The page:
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Learning how to dehydrate pumpkin puree is really easy and if you like to eat pumpkin treats all year round dehydrating pumpkin is the perfect way to store it.
Turning pumpkins into dehydrated pumpkin powder is a great way to add the flavor of pumpkin to your recipes without having to deal with using up a whole can of pumpkin.
You won’t believe how little space a pumpkin takes up once you have dehydrated it and turned it into homemade pumpkin flour too.
An average-sized pie pumpkin turns into 2 1/2 cups of pumpkin puree and after dehydrating and turning into powder it just fills a 4oz (250ml) mason jar. That really saves on storage.
How To Dehydrate Homemade Pumpkin Puree
1. Prepare Pumpkins For Cooking
Wash and dry your pie pumpkin, next you need to cut the pumpkin in half.
Using a heavy chefs knife cut into the pumpkin from one side of the stem and down to the bottom. Rotate the pumpkin and cut from the other side of the stem to the bottom.
Hold the pumpkin from the bottom and pull the sides apart, this will help to separate the pumpkin from the stem.
If any stem remains on the pumpkin you can simply cut it off.
Scrape out the seeds and strings from your pumpkin and set them aside. The seeds are great for roasting.
Place the pumpkin halves cut side down onto a baking tray lined with parchment paper or a roasting pan with 1-2 cups of water in the bottom.
Bake until the flesh is tender, about 45 to 60 minutes.
Remove from the oven and when the pumpkins are cool enough to handle scoop out the flesh.
Puree it in your food processor, then spread the pumpkin puree out onto your dehydrator trays lined with a non-stick sheet or parchment paper.
Spread the puree out until its 1/4 inch thick, taking care to make sure the middle isn’t thicker than you think or it will take longer to dry.
I love using my Excalibur dehydrator with its large trays I can dehydrate a lot of pumpkins and save time instead of running multiple batches over a week.
Place the dehydrator trays into your dehydrator and dehydrate at 125F for 12 to 14 hours.
I find the simplest way to do this is to put the pumpkin puree in my dehydrator just before I go to bed. Then in the morning peel off the sheets of pumpkin puree and flip them over.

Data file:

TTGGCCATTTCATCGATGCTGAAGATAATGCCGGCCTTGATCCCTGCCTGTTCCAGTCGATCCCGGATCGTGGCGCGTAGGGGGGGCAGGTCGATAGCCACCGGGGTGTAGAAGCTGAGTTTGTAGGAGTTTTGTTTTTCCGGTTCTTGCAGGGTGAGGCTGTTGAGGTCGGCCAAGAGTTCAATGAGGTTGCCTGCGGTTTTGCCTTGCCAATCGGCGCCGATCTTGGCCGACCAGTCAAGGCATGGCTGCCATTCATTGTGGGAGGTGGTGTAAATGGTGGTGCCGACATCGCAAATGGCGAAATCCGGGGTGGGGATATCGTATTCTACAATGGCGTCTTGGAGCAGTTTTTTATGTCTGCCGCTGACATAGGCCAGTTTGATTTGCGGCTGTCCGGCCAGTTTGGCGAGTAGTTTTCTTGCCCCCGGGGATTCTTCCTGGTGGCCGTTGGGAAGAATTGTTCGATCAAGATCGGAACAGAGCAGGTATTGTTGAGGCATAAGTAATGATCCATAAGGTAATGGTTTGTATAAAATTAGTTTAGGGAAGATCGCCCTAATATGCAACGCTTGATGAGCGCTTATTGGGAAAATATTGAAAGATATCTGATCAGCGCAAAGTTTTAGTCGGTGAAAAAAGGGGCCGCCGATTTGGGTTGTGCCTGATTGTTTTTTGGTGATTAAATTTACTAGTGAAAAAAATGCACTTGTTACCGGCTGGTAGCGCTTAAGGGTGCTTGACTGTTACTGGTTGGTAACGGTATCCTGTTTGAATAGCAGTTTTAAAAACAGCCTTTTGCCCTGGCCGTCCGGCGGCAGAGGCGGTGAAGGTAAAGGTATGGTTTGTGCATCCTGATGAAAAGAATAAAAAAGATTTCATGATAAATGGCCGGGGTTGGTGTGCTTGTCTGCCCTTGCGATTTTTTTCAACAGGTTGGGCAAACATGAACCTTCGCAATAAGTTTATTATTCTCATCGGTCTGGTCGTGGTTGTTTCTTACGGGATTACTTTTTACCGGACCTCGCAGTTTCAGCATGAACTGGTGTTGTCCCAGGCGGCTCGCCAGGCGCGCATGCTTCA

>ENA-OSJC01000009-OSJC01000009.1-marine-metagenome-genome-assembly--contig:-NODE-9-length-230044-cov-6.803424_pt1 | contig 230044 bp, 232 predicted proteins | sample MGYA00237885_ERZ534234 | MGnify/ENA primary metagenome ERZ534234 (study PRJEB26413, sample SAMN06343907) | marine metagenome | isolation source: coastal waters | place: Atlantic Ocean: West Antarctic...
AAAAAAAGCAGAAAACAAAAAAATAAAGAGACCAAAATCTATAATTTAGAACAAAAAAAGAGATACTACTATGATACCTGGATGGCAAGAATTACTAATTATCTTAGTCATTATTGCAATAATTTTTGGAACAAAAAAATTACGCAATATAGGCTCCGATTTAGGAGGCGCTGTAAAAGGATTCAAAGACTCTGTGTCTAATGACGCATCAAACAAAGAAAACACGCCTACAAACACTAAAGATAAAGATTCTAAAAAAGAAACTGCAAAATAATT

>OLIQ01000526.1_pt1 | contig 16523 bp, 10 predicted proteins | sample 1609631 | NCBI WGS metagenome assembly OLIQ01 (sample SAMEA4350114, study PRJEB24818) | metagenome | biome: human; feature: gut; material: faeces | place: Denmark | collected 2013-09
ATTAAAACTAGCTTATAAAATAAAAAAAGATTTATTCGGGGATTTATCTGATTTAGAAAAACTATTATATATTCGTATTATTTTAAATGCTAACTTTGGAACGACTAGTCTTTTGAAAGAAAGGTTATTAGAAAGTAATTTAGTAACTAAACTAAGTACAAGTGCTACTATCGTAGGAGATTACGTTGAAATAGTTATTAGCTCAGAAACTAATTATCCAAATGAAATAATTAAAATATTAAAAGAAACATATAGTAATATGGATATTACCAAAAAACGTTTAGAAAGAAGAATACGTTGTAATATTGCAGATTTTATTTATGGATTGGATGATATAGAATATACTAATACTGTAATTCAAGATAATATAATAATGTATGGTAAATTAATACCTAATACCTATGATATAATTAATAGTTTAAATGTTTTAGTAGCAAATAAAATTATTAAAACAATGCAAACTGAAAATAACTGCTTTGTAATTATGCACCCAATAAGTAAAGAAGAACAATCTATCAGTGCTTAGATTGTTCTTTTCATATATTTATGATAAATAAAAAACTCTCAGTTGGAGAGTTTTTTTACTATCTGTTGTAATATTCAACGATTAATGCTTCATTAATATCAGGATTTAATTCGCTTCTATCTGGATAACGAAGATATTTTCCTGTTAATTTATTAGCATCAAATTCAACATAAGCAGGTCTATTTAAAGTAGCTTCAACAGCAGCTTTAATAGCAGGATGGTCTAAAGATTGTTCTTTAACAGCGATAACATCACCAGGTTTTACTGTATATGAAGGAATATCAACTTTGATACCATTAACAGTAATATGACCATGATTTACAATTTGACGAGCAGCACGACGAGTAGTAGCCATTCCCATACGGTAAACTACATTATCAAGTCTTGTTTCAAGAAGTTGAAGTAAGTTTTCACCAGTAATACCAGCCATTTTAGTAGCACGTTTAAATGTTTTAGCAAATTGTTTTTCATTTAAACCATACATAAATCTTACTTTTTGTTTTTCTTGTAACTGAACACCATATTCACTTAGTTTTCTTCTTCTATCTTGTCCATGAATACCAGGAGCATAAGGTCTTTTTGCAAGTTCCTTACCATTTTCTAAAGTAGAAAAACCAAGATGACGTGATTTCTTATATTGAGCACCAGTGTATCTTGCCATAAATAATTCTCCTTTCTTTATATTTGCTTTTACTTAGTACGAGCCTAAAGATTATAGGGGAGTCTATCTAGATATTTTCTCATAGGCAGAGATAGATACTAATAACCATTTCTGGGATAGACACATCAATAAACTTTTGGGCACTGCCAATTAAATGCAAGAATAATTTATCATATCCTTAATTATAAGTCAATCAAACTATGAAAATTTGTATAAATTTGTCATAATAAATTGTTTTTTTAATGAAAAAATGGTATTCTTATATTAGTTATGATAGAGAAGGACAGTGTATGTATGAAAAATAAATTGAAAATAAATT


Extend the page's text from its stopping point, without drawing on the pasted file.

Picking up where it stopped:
Then put them back in the dehydrator for a few hours to make sure the underside gets fully dried.
All together this takes about 12 hours for me to reach the stage where the pumpkin puree is brittle.
At this stage, you can break it into chunks and store in an airtight container or make pumpkin powder from it.
How To Dehydrate Canned Pumpkin
Did you find a good deal on canned pumpkin at the store? Dehydrating them is a great way to save on space.
Spread the pumpkin puree onto a non-stick dehydrator tray or parchment paper until it’s about 1/4 inch thick.
Place the trays in the dehydrator at 125F for 6-12 hours. Store-bought pumpkin puree is often thicker than homemade puree. The less juice in the puree will help it to dry faster but it will still depend on the humidity in your home.
Halfway through the drying process, flip the pumpkin over so the underside dries out evenly.
You can tell the pumpkin is fully dried when it is stiff and cracks when you try to bend it.
Break into pieces and store in an airtight container or turn into pumpkin powder.
How To Powder Dehydrated Pumpkin (Pumpkin Flour)
Break up pieces of dehydrated pumpkin and place it into a food processor or coffee grinder.
Both options work well but a coffee grinder will give you a finer powder faster and without the need to do much if any sifting.
If you are using a food processor place the pumpkin chunks into it and turn it on high and blend until smooth.
Then pour the powder into a fine-mesh strainer to sift the fines from the courser flakes. Reprocess the coarse bits until you are left with a nice fine powder.
I love to turn my dehydrated pumpkin into powder but this stage is optional.
I find it easier to store and faster to rehydrate but if you don’t have a food processor, blender, or coffee grinder to do the job it’s completely fine to leave the pumpkin in larger chunks.
How To Rehydrate Dehydrated Pumpkin Powder
Rehydrating pumpkin powder is very easy. Use a 4 water to 1 pumpkin powder ratio to rehydrate the amount you need.